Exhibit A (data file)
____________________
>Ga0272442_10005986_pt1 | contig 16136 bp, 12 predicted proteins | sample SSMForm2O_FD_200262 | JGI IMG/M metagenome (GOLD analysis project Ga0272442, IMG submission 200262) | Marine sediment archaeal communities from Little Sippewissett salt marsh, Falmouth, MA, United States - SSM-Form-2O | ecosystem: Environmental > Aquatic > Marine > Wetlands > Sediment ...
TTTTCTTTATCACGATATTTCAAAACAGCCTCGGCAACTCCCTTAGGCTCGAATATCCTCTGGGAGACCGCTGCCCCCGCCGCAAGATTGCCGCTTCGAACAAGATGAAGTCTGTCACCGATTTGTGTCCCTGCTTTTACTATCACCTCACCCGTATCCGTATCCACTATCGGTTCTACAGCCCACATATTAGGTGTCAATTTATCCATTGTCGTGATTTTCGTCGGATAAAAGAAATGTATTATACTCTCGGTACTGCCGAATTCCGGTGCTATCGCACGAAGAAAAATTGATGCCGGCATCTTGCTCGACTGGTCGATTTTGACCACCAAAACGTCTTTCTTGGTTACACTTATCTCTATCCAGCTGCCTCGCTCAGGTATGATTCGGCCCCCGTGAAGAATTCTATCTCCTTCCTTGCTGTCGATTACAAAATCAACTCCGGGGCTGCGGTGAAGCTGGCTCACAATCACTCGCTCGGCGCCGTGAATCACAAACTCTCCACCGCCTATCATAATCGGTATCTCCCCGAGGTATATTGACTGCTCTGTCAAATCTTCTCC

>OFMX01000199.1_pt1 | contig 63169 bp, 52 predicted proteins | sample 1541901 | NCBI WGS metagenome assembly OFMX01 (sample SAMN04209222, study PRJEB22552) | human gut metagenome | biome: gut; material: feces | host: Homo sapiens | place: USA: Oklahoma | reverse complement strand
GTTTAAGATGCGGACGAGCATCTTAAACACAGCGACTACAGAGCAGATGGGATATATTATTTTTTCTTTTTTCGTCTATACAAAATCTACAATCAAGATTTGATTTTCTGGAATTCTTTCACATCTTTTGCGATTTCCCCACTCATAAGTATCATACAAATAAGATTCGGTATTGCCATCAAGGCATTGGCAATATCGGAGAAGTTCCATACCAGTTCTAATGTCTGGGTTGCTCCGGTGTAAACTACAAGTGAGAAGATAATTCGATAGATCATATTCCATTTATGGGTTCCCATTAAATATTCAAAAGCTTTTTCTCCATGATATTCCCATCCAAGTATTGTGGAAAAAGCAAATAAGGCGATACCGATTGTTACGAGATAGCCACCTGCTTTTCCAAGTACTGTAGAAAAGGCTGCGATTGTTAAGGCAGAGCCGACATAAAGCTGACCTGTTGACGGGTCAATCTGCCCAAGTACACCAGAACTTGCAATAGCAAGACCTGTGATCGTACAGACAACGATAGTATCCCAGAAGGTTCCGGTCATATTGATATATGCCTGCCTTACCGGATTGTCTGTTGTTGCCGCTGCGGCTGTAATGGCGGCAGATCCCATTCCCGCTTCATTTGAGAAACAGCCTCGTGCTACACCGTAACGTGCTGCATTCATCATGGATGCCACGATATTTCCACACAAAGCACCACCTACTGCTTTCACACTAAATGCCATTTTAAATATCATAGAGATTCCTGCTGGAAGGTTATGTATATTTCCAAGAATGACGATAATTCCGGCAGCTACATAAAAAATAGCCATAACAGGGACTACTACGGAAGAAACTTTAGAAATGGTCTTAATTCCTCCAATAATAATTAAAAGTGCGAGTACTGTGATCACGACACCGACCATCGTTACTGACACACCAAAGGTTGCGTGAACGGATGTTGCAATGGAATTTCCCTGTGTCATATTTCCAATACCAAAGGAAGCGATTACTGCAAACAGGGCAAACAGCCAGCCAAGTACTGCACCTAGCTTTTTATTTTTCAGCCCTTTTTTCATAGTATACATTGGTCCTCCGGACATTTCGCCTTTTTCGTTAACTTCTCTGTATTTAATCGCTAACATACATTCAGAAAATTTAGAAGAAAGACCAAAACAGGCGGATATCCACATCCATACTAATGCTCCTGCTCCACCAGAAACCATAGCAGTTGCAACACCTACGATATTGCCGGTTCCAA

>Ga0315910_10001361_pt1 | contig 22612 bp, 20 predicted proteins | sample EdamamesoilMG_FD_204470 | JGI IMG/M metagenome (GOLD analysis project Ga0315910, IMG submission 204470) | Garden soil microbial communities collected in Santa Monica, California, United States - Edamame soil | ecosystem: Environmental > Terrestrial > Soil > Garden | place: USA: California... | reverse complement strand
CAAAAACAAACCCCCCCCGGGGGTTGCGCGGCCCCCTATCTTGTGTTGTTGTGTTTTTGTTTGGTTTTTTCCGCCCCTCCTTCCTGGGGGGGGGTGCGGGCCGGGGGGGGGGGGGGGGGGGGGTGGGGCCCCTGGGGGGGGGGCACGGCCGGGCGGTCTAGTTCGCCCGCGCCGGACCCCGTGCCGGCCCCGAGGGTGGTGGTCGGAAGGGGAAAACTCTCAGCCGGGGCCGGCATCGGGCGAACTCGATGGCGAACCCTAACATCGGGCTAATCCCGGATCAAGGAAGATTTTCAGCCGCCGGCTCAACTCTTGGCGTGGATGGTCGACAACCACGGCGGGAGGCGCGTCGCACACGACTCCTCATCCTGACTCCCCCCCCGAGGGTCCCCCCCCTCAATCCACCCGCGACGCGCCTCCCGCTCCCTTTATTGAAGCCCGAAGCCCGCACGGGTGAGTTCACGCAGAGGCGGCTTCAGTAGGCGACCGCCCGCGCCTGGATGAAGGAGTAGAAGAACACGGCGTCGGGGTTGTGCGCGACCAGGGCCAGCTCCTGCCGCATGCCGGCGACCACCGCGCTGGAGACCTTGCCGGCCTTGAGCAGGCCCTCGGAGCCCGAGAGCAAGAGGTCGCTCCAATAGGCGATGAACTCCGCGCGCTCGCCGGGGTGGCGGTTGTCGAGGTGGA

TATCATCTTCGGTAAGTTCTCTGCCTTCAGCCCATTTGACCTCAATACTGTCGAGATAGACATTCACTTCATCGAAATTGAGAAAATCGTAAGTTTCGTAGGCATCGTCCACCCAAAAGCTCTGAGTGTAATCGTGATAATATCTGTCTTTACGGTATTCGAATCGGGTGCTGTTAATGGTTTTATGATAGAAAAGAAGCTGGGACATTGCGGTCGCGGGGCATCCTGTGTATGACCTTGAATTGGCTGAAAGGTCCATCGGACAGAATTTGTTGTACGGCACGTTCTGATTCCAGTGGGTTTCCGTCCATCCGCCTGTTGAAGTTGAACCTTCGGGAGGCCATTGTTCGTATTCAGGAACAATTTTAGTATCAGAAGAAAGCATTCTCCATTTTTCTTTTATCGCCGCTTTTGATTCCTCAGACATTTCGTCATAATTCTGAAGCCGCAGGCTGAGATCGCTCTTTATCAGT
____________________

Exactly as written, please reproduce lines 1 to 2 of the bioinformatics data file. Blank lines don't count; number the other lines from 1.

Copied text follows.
>Ga0272442_10005986_pt1 | contig 16136 bp, 12 predicted proteins | sample SSMForm2O_FD_200262 | JGI IMG/M metagenome (GOLD analysis project Ga0272442, IMG submission 200262) | Marine sediment archaeal communities from Little Sippewissett salt marsh, Falmouth, MA, United States - SSM-Form-2O | ecosystem: Environmental > Aquatic > Marine > Wetlands > Sediment ...
TTTTCTTTATCACGATATTTCAAAACAGCCTCGGCAACTCCCTTAGGCTCGAATATCCTCTGGGAGACCGCTGCCCCCGCCGCAAGATTGCCGCTTCGAACAAGATGAAGTCTGTCACCGATTTGTGTCCCTGCTTTTACTATCACCTCACCCGTATCCGTATCCACTATCGGTTCTACAGCCCACATATTAGGTGTCAATTTATCCATTGTCGTGATTTTCGTCGGATAAAAGAAATGTATTATACTCTCGGTACTGCCGAATTCCGGTGCTATCGCACGAAGAAAAATTGATGCCGGCATCTTGCTCGACTGGTCGATTTTGACCACCAAAACGTCTTTCTTGGTTACACTTATCTCTATCCAGCTGCCTCGCTCAGGTATGATTCGGCCCCCGTGAAGAATTCTATCTCCTTCCTTGCTGTCGATTACAAAATCAACTCCGGGGCTGCGGTGAAGCTGGCTCACAATCACTCGCTCGGCGCCGTGAATCACAAACTCTCCACCGCCTATCATAATCGGTATCTCCCCGAGGTATATTGACTGCTCTGTCAAATCTTCTCC